The April Ri Fiver: a winner from the public sector

The jury was split, but there was a big majority in favour of a clever idea targeting a very specific audience.

Two entries caught the attention of the jury this month.  There was good support for the National Trust (ThirtyThree) microsite:

The April Ri Fiver, however, goes to Surrey County Council (TMP Worldwide) by a clear and substantial majority.  Serendipity perhaps that the perfect book was available to distribute to a captive audience (no pun intended).  Yet a triumph for good thinking and a fine example of how straightforward projects can be turned into award winners.

 

“Really original,” commented freelance art director Ed Collingwood.  “An elegant, perfectly targeted idea” (freelance writer Richard Marsden).   “Direct marketing is not used nearly enough in recruitment communications and this campaign shows it can be creative and cost-effective” (freelance writer Phil Woodford).  “Cost-effective, thoughtful, compelling and creative” (Noel Thomas, creative director at Penna).  “A really inventive way to reach a small audience” (freelance writer Deny Coughlan).  “They pushed it further than just doing a bookmark.  They thought about the book it was to be placed in.  It’s this desire to make a good idea brilliant that produces awards-worthy results” (Pink Squid founder Nicola Freeman).

Our congratulations go to TMP Worldwide and Surrey County Council, who win the Ri Fiver for April.  Commiserations to ThirtyThree and the National Trust.  Thanks to all who entered.  And in case you haven't already done so, there's still time (just) to enter the May competition.  The deadline for entries is Thursday 2nd June at midnight.  All entries must be accompanied by an entry form – click here.  For further details click here.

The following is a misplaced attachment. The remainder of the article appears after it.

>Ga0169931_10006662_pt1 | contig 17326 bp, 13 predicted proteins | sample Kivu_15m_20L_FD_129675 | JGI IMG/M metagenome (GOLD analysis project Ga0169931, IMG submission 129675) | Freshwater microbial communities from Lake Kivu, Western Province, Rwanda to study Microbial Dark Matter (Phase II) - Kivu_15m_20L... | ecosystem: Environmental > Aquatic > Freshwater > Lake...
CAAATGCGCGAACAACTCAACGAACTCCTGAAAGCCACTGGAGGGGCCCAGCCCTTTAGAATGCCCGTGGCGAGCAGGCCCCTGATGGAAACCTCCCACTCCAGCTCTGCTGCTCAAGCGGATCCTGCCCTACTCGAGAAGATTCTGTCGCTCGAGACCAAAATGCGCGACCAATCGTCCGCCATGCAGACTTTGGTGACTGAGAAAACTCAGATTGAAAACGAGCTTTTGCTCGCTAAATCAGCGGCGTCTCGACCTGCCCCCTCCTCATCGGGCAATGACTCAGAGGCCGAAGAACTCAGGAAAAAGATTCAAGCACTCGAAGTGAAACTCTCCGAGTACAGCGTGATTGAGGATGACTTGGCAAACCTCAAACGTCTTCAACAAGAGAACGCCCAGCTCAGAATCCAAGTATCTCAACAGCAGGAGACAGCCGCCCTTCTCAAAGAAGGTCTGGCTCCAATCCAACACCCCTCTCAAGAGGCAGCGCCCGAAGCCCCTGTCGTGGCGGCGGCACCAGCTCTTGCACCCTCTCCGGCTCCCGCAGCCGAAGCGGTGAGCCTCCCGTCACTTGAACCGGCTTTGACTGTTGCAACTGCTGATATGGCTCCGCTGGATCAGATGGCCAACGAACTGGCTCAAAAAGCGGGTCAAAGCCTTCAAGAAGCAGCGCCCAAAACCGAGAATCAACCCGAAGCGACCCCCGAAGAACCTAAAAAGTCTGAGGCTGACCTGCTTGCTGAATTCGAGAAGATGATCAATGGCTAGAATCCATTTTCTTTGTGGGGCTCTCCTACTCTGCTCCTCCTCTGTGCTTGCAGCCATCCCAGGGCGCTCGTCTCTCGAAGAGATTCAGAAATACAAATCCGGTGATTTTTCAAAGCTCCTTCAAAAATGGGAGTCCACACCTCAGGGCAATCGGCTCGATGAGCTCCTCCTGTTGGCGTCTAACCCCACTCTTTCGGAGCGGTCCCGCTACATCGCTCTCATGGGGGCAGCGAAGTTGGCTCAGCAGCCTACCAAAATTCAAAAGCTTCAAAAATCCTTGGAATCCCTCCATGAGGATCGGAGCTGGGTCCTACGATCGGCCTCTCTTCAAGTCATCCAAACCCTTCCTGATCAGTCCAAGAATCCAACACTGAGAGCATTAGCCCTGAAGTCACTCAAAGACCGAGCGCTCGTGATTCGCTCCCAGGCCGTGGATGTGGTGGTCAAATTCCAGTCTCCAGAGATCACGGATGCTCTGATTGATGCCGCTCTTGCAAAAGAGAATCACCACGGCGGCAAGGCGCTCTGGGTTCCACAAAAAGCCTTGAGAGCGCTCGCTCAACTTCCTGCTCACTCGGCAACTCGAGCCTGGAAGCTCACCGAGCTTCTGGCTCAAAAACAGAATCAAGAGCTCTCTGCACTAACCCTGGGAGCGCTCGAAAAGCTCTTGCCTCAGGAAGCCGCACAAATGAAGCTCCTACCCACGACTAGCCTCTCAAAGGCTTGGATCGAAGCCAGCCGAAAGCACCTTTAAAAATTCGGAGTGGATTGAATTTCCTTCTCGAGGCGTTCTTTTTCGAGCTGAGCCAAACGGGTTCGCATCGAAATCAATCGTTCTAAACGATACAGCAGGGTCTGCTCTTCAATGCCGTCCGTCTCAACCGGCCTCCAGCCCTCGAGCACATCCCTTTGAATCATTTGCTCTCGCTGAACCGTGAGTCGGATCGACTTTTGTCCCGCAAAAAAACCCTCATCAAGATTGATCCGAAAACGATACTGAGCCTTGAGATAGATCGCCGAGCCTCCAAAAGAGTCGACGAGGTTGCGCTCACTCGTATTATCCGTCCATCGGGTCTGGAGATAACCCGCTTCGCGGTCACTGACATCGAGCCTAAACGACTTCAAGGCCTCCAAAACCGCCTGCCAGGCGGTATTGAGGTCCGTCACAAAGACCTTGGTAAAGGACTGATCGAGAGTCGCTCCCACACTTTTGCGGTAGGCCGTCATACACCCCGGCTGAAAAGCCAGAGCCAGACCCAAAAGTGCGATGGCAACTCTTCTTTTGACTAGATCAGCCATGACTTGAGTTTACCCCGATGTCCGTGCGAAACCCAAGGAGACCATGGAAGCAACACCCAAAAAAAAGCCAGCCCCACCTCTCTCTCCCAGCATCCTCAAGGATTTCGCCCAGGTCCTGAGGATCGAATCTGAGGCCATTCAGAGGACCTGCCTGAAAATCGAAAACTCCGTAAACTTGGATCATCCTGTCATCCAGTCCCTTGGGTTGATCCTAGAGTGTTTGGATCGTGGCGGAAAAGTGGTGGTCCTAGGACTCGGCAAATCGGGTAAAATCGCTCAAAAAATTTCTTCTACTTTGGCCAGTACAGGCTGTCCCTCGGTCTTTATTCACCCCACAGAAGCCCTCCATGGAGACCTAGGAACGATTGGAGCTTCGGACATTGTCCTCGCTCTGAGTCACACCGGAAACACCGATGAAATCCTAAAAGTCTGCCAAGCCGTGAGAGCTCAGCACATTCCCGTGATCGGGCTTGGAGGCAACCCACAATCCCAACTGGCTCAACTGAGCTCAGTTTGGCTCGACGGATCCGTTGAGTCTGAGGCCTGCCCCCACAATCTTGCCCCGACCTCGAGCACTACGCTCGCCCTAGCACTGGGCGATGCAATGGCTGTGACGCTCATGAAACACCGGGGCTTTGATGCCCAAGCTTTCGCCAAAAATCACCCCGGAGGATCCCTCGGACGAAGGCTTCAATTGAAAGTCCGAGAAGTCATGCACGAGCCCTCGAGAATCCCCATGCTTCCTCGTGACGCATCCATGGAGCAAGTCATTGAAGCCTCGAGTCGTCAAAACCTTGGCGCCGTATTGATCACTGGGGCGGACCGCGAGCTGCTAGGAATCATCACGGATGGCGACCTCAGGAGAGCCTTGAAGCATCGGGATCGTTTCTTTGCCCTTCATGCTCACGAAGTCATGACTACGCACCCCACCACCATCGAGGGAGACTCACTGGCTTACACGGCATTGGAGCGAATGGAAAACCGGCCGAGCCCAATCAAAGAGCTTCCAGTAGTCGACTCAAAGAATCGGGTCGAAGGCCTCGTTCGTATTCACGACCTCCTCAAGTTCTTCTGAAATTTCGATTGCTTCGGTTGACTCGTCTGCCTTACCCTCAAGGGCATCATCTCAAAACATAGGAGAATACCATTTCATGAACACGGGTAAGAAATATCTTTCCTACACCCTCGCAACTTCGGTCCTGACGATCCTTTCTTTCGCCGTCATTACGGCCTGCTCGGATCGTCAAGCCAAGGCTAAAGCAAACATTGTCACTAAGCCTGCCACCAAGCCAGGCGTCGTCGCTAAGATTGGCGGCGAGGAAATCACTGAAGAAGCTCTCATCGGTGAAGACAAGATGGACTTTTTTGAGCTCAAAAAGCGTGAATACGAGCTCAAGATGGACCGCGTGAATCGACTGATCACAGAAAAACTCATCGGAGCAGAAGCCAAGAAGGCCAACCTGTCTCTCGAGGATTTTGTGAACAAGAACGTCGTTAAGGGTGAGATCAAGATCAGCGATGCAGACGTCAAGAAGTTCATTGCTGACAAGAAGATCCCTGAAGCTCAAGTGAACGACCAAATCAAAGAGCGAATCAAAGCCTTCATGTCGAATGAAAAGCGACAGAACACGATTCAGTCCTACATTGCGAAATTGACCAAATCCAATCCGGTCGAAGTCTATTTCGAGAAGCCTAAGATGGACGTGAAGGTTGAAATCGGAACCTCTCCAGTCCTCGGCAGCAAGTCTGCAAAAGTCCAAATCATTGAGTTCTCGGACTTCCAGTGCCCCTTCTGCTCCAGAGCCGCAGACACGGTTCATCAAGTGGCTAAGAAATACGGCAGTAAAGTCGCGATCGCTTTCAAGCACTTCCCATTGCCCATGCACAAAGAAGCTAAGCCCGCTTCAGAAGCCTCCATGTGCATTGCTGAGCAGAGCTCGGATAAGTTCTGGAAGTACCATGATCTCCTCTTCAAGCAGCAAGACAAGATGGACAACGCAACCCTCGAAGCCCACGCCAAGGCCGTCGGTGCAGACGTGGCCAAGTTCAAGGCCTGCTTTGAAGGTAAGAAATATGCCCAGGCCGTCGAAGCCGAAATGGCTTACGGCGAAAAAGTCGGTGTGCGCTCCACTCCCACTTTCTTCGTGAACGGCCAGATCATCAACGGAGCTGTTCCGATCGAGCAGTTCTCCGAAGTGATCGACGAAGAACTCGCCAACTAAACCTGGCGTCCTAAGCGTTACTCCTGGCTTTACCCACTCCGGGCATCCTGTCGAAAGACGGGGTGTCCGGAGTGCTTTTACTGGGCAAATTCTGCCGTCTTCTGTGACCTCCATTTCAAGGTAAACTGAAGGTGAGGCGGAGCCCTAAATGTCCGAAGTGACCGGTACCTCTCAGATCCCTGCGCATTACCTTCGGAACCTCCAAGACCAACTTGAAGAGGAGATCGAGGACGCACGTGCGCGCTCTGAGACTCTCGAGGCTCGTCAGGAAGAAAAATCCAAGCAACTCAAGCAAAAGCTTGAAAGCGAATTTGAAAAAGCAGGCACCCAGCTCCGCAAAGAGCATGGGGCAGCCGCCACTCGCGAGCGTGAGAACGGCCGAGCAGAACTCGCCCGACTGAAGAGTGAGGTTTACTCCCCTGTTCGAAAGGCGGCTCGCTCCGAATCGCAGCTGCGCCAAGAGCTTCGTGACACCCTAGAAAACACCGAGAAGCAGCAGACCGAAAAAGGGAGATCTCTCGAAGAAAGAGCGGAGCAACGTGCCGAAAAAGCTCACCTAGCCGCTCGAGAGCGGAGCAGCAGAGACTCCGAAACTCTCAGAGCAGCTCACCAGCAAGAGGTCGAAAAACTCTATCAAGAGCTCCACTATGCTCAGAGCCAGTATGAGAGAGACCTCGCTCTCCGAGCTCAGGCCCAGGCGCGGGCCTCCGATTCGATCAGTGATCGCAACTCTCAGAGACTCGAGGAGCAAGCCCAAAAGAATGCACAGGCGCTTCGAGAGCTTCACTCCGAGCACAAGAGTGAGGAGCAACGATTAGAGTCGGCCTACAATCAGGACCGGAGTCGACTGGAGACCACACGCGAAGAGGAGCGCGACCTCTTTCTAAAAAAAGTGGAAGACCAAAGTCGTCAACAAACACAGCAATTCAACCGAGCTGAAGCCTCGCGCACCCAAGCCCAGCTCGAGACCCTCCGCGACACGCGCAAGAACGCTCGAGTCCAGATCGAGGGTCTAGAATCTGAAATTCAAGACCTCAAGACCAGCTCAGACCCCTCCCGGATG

Saturday, 30 April 2011

Share this article

Any questions? Any comments?

Your instant reactions to this article can be posted here. Use your own name or a nom de plume.

(Showing 1 - 7 of 7)

The Rational Thrust Date: Jun 1, 2011

Although rather lovely to look at, the idea behind the National Trust website does remind me of an independent photography project called "Looking into the Past" that was set up by an American artist called Jason Powell a couple of years back. Have a click on this link (or just try googling the name) and you'll see what I mean, right down to the hand in shot. http://www.flickr.com/photos/jasonepowell/sets/72157613841045343/ Spooky coincidence!

Anonymous Date: Jun 1, 2011

Consumer advertising is renowned for, er, ‘borrowing’ original creative ideas from obscure (and in some cases not so obscure) artists and performers, as any regular reader of Private Eye’s ‘Ad Nauseam’ feature will know only too well. And in a post-modernist landscape where everything’s just a click away via Google or YouTube, it’s a trend that’s likely to be replicated in recruitment too.

Anonymous Date: Jun 2, 2011

A bookmark? Creative? Innovative? Original? Targeted? I sense a very strong whiff of irony here... Anon-an-on-and-on-and-on

Rachel Sykes Date: Jun 2, 2011

The campaign was to recruit prison librarians, the bookmarks were placed in a prison librarian's autobiograpy, and the books were sent directly to librarians. I'd say that was pretty targeted.

Anonymous Date: Jun 3, 2011

So now, you get a price for talking to the target audience... I'm underwhelmed

Richard Marsden Date: Jun 6, 2011

It's not the bookmark that won it, anonydoofus. Do try to keep up.

Anonymous Date: Jun 8, 2011

Silly me. Got it now. It's actually really, really clever...

Please log in to make a comment

Already registered?

Haven't registered?

Register for FREE - it only takes a couple of minutes

Not registered? Click here.